Optionally, the respective measurements between the fiducials 16 in the fixed relationship to the subject 14 and in the surface representation are validated in a step J in order to verify that the surface rendering process has not compromised the image's accuracy. After the surface representation is rendered, the voxel data corresponding to the surface representation is prepared to produce a physical rendering, a hard model, of the defect site and as much surrounding anatomy as is necessary to design the prosthesis. This hard model is produced by a stereolithography (STL) process. As will be described below, the STL process is used for building a physical model of a medical device 30 (e.g., an implant), which fits (i.e., “drops”) into a defect 32 of the hard tissue of interest 12. The implant is typically about 100 cm2 and has tapered edges. Manual repair methods suffice for most defects less than half this size, however these methods are optimum for defects this size or larger. The implants have tapered edges to provide unambiguous seating and ease of fixation by microplating or suturing.

Then, a 3-dimensional model 34 of the hard tissue of interest 12 and the fiducials 16 is created in a step K. It is to be understood that the model 34 substantially represents the hard tissue of interest 12, including the defect 32; therefore, the reference numeral 34 has been included in FIG. 1. Optionally, the respective measurements between the fiducials 16 in the fixed relationship to the subject 14 and in the 3-dimensional model are validated in a step L to insure accuracy for the last time of the STL produced patient model with dimensions taken from the patient prior to imaging. Then, a 3-dimensional model of the medical device 30 (e.g., an implant), which is to be implanted into the subject, is created in a step M. The process stops in a step N. The process of creating the implant 30 is discussed in more detail below.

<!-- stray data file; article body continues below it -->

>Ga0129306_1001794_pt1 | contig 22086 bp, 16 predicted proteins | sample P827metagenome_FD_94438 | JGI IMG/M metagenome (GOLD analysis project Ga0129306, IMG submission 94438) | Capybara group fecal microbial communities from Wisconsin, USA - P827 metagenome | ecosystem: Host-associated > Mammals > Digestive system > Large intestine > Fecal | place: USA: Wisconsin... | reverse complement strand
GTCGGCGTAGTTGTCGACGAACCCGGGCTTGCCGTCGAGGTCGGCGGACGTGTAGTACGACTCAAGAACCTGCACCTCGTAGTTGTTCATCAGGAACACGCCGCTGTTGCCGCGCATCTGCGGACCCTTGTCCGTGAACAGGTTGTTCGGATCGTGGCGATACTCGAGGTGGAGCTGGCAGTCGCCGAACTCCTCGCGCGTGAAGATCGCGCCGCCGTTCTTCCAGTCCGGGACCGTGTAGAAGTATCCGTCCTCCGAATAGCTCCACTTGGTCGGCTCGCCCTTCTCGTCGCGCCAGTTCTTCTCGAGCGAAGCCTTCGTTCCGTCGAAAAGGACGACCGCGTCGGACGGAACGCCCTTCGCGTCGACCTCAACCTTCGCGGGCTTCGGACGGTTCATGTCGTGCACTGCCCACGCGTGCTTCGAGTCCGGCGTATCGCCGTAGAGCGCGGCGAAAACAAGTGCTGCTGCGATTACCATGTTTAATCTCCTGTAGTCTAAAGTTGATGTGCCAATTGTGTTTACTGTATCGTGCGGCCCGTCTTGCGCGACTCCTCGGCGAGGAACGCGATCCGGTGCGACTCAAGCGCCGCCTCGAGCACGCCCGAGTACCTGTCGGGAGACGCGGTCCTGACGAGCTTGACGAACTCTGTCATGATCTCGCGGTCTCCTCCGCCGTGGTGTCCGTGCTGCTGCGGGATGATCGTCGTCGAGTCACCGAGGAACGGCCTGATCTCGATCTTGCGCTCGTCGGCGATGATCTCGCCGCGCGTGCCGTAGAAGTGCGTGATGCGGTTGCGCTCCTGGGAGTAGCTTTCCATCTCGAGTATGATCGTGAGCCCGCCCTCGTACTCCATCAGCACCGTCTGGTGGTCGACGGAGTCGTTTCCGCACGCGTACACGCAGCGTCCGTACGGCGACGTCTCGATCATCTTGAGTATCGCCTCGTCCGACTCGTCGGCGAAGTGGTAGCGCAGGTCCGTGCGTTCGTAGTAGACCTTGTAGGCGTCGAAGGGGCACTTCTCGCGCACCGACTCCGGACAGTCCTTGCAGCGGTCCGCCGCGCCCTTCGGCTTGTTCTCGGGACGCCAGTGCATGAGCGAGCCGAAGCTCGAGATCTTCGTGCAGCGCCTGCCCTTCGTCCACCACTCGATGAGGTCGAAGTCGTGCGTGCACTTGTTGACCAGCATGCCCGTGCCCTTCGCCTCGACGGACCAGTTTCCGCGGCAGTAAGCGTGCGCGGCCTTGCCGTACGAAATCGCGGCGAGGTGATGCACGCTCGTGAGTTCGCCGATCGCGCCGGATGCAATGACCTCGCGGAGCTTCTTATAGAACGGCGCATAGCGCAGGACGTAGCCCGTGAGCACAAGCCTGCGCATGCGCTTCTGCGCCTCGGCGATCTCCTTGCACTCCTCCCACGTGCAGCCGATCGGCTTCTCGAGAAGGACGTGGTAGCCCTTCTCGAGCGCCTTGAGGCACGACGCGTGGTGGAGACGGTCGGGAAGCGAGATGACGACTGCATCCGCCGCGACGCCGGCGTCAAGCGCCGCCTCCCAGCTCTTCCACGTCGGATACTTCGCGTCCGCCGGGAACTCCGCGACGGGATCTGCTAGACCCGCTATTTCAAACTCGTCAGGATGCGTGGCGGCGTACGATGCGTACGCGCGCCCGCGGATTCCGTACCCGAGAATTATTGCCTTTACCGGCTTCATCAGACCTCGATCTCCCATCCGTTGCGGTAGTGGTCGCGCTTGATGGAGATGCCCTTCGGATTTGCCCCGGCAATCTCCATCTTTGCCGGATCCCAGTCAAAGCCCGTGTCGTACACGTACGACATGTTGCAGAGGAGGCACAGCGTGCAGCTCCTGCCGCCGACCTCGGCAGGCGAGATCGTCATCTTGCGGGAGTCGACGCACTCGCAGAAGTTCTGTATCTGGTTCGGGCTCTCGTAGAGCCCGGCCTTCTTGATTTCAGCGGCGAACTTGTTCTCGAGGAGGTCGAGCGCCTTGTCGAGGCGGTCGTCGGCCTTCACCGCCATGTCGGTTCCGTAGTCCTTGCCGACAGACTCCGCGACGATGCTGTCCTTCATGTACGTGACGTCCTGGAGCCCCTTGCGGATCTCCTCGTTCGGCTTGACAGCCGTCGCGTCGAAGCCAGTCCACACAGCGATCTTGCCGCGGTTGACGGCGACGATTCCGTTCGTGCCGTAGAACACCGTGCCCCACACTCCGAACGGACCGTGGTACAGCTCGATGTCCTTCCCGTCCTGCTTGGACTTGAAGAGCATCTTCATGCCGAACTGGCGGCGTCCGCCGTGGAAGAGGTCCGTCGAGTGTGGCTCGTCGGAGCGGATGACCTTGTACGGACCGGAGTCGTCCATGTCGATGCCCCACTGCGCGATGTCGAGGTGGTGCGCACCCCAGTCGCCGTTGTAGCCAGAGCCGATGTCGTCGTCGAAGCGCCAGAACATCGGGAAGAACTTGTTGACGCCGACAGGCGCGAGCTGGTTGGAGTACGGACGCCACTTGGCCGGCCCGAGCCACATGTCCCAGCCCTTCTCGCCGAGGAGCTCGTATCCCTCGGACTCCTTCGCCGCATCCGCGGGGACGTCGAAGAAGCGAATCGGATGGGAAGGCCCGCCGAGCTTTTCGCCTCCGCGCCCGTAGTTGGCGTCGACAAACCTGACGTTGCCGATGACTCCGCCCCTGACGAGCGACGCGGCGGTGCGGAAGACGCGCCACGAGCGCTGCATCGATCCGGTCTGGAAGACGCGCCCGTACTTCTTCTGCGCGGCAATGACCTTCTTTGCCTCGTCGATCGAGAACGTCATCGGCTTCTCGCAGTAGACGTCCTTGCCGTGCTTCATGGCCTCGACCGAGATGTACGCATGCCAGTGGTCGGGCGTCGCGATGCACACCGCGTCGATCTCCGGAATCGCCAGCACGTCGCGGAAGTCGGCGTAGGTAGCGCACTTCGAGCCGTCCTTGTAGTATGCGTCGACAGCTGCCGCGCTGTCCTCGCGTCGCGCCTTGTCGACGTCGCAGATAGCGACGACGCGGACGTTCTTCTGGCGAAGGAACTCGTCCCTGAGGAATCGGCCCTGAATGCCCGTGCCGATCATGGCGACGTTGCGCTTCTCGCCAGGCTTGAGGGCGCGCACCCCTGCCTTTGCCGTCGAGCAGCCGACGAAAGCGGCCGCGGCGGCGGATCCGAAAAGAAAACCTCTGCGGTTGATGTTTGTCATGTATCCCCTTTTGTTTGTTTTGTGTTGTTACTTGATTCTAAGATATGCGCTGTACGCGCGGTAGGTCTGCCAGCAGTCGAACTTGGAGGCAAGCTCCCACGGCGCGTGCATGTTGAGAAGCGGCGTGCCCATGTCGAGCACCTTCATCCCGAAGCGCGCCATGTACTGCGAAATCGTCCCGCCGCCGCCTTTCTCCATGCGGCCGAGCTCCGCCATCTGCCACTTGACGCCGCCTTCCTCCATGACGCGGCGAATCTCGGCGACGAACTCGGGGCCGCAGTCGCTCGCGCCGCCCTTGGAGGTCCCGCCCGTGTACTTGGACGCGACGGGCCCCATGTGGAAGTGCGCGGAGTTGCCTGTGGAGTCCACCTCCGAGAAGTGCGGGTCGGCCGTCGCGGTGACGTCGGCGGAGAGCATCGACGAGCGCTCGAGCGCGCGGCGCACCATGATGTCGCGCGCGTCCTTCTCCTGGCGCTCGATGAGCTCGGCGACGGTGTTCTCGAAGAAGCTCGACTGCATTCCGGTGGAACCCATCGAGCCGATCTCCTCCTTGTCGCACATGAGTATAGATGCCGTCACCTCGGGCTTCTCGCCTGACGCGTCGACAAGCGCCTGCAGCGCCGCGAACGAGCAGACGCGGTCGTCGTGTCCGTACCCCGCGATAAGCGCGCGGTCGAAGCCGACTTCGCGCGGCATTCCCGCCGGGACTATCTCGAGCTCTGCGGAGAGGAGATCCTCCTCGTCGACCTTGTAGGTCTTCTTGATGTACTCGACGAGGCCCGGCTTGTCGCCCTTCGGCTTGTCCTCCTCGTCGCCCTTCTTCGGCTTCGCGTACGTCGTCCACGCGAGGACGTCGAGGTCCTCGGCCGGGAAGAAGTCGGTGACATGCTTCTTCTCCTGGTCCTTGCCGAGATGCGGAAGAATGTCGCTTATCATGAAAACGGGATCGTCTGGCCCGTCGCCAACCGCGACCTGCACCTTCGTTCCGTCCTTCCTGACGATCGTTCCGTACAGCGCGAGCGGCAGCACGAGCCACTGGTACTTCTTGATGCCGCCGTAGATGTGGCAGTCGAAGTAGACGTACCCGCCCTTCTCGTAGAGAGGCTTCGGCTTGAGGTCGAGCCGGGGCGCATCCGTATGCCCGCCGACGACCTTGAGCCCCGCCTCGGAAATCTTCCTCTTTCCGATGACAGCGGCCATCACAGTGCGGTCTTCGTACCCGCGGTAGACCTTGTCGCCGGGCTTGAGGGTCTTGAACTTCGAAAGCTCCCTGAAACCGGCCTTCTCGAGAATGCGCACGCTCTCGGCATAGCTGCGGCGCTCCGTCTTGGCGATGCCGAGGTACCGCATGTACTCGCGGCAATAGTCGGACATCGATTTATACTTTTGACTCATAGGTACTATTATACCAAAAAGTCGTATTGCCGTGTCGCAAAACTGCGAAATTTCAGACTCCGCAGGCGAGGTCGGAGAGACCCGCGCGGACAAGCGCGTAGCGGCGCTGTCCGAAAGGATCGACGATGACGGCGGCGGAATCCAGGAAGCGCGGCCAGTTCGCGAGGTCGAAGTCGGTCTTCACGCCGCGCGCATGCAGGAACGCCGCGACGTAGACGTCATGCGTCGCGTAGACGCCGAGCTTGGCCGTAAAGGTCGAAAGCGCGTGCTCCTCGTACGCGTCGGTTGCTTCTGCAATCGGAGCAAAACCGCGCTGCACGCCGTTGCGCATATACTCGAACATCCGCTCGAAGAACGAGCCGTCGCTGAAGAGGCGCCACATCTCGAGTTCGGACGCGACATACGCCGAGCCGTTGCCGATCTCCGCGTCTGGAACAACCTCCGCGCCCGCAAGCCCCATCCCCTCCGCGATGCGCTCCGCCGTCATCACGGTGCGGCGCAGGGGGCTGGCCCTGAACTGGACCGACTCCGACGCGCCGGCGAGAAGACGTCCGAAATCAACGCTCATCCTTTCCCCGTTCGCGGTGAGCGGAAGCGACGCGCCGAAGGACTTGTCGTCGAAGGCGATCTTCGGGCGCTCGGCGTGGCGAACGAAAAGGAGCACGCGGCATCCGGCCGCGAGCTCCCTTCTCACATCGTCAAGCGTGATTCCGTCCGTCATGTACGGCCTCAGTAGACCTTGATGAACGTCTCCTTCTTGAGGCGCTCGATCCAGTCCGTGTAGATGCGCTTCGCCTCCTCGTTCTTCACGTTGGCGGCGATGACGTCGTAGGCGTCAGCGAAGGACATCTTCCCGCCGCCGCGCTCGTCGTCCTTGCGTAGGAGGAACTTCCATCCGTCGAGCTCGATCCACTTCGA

Once created, the model of the implant 30 is given to a skilled anaplast for preparation of an implant, that may be seated in the subject 14, using an acrylic material, PMMA (polymethylmethacrylate). These methods apply to any material that the surgeon and anaplast agree to use. Currently only bioinert (biocompatible) materials such as silastic, titanium, or PMMA have been considered appropriate, however the correct implant configuration for tissue engineered (i.e., resorbable) implants can be obtained with the same methods. The anaplast feathers the edge of the implant so that it fits unambiguously against the defect 32 in the subject's tissue of interest 12. The thickness of a PMMA implant is typically about six mm thick. The curvature of the implant 30 is designed to conform to the subject's anatomy 12. A good fit is necessary for cranial implants in order to insure protection of the underlying brain from trauma and infection and that the overlying scalp receives a sufficient blood supply. Optionally, the implant 30 and model 34 of the hard tissue of interest 12 are gas sterilized for later use by a surgeon. Sterilization would not be necessary if a sterile production process were used.